A suburban high school Monday suspended several seniors involved in a brutal off-campus hazing (search) melee and will recommend the girls be expelled.
Principal Michael Riggle of Glenbrook North High (search) said he took the steps after the district's lawyer advised him that the school had broader powers to discipline students for the videotaped incident than he had thought.
Within hours, one of the students filed a lawsuit in Cook County Circuit Court (search) seeking a temporary restraining order to keep the school from suspending her, according to her attorney.
"You are entitled to an education so when someone takes that right from you without giving you due process, they have violated (your) due process rights," said Naomi Valas, an attorney representing Marnie Holz.
Valas said Holz, 18, has been accepted to the University of Wisconsin and she did not know if the suspension puts that in jeopardy.
The 10-day suspensions are the longest the school can mete out, Riggle said. He said it would be up to the district to decide whether to expel the students, which would bar them not only from campus but from the prom and graduation ceremonies.
"We have never tolerated actions of this nature within our school or by our students within the community, nor will we now or in the future," Riggle said.
Junior girls from the school were beaten and showered with mud, feces and garbage by seniors on May 4 at a Cook County park. Five girls were injured seriously enough that they had to go to the hospital.
The video has been shown on national television, to the embarrassment of the well-to-do Chicago suburb of Northbrook.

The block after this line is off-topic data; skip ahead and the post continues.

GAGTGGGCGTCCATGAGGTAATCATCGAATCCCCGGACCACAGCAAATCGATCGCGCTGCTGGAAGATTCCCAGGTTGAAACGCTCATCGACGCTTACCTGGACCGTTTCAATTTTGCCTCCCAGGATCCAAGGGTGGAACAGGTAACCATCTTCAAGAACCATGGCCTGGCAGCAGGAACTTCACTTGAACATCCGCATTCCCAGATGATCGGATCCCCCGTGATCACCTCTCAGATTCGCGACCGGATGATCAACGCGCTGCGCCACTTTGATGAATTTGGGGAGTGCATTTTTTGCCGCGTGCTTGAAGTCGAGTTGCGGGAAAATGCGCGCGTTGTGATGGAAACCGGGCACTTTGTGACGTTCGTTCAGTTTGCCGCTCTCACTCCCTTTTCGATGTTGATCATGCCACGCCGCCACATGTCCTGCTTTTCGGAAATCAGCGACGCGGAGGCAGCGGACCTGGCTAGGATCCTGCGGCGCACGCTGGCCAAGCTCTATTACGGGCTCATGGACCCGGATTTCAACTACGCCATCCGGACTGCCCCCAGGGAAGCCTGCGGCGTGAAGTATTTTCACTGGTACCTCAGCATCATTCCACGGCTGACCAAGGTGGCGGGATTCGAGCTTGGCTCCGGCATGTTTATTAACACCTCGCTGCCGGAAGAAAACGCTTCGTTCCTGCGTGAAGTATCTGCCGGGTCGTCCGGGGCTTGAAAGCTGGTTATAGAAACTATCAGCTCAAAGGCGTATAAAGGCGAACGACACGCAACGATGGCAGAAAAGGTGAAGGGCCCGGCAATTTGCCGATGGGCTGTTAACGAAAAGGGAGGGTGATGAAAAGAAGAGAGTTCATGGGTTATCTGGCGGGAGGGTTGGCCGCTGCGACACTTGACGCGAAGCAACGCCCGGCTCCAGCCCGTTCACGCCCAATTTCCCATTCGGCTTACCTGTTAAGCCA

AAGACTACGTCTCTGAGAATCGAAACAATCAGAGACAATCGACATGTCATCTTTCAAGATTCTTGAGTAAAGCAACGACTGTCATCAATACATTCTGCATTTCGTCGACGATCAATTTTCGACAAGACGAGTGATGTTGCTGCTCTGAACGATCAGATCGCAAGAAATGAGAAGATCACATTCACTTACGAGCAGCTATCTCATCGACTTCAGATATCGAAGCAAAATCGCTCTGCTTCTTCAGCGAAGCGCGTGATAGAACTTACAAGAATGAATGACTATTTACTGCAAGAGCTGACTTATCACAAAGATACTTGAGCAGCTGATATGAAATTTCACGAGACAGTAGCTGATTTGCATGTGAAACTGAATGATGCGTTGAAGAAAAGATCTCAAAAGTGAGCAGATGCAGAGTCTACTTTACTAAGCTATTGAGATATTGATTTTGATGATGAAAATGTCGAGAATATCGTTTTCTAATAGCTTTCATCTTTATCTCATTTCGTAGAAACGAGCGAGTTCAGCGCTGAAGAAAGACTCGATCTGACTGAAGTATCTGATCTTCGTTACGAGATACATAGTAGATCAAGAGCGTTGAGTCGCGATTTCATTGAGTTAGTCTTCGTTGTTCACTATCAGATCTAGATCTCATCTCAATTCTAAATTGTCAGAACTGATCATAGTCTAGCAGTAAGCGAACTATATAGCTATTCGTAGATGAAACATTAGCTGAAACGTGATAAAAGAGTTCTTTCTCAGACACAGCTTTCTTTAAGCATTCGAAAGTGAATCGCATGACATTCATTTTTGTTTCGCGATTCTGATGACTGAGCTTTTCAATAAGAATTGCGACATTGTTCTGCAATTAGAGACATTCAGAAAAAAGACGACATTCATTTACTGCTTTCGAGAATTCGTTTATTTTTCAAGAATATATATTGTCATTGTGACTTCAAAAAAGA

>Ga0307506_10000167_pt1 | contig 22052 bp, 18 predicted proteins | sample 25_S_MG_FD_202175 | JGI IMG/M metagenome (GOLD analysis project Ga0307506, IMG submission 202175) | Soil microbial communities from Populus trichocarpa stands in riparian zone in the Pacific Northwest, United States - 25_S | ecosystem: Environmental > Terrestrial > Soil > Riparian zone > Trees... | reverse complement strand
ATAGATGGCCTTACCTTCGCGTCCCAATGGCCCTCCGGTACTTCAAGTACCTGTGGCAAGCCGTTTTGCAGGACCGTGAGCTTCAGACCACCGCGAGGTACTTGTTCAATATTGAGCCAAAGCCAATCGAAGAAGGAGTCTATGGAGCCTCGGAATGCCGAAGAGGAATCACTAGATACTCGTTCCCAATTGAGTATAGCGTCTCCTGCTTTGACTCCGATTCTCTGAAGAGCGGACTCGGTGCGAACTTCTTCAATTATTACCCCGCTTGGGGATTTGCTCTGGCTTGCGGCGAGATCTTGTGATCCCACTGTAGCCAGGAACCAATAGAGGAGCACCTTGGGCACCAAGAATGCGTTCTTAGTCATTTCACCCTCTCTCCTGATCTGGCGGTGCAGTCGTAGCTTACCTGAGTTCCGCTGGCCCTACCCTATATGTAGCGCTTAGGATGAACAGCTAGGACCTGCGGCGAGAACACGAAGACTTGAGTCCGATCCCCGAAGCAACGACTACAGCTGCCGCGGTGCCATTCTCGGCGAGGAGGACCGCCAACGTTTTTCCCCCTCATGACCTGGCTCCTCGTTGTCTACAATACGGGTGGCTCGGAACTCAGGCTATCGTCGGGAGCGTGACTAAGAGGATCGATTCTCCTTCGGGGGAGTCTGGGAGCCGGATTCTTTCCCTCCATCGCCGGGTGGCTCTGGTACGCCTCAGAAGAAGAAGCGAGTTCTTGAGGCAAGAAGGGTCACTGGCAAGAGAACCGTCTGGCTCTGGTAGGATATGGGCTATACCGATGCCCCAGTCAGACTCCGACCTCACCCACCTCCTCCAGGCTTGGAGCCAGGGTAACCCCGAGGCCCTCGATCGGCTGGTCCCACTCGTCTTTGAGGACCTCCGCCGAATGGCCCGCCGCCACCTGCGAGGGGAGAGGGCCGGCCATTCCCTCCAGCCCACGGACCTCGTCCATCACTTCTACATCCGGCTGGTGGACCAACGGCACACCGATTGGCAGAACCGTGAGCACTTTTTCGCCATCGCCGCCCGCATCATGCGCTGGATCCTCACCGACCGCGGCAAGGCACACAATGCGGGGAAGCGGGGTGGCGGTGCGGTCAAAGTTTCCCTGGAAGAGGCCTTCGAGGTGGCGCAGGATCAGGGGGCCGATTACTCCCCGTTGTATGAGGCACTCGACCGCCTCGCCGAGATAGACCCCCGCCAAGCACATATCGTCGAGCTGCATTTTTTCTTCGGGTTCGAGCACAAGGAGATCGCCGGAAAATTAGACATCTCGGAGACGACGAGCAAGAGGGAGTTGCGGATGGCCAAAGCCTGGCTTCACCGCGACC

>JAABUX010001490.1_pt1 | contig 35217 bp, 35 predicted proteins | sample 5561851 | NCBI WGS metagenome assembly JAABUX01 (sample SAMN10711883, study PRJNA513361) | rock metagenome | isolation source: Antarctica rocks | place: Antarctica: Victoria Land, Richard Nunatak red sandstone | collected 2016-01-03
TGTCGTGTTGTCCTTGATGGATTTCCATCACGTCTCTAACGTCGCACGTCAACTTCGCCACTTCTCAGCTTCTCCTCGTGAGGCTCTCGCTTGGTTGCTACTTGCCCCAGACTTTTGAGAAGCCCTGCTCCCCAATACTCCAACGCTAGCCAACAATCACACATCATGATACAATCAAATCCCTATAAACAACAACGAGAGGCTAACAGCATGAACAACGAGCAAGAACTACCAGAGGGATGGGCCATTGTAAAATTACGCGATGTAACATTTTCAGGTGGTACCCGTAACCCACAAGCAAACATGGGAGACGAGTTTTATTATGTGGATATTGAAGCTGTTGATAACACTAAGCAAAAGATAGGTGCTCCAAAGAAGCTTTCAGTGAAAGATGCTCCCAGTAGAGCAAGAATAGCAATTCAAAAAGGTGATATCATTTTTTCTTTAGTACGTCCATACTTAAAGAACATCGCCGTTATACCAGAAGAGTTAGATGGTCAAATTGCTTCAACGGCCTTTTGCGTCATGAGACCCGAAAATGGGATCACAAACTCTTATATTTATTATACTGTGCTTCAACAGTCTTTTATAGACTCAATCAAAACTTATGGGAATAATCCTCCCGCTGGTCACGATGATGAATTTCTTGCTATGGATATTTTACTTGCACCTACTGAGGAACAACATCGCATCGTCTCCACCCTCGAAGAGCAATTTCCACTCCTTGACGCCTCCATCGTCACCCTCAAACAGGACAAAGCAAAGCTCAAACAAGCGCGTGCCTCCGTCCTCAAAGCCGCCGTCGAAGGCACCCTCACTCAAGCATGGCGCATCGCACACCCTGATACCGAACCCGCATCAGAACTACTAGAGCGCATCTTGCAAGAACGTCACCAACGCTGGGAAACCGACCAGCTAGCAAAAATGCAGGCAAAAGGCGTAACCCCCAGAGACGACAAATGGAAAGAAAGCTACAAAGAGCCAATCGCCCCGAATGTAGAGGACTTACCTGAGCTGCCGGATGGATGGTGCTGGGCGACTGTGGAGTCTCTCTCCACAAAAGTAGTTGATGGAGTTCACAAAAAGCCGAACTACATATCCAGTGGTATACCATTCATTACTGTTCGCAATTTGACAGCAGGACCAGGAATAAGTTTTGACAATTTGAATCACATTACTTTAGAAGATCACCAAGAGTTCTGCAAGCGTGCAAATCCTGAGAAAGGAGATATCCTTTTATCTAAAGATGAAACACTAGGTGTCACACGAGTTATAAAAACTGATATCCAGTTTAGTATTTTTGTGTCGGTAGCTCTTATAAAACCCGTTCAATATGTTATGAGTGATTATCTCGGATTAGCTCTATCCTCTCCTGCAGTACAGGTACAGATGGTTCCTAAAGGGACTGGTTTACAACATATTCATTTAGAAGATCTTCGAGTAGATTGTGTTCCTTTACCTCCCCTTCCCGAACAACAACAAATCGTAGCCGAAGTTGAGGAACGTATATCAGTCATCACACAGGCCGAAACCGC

Riggle would not say how many students were suspended, citing the privacy of educational records. He said only senior girls who participated in the hazing were suspended, not other students who watched.
All those suspended will be recommended for expulsion, he said.
Expulsion from the school would not prevent seniors from graduating. Those seniors who have not yet earned enough credits to graduate will be sent to "alternative education" to complete their studies, Riggle said.
The students have three days to begin the appeals process, he said.
The school found that the students violated laws on hazing and assault, Riggle said. The investigation also found the students violated the school's hazing policy and the Illinois school code.
Earlier, Riggle had said he had little power to discipline the girls because the event was off campus and not sanctioned by the school.
Authorities have said criminal charges in the videotaped incident are likely. Steve Mayberry, a spokesman for the Cook County Forest Preserve Police, said investigators spent the weekend interviewing students and parents. Interviews were continuing Monday, with charges expected sometime this week.
Dave Hales, the superintendent overseeing Glenbrook North, called the effects of the videotapes "devastating." However, he noted that the incident involved a fraction of the school's nearly 2,100 students.
Authorities have been investigating anonymous tips that parents provided kegs of beer for the hazing, which started as a "powder puff" football game. So far, they have no solid leads, Northbrook police said.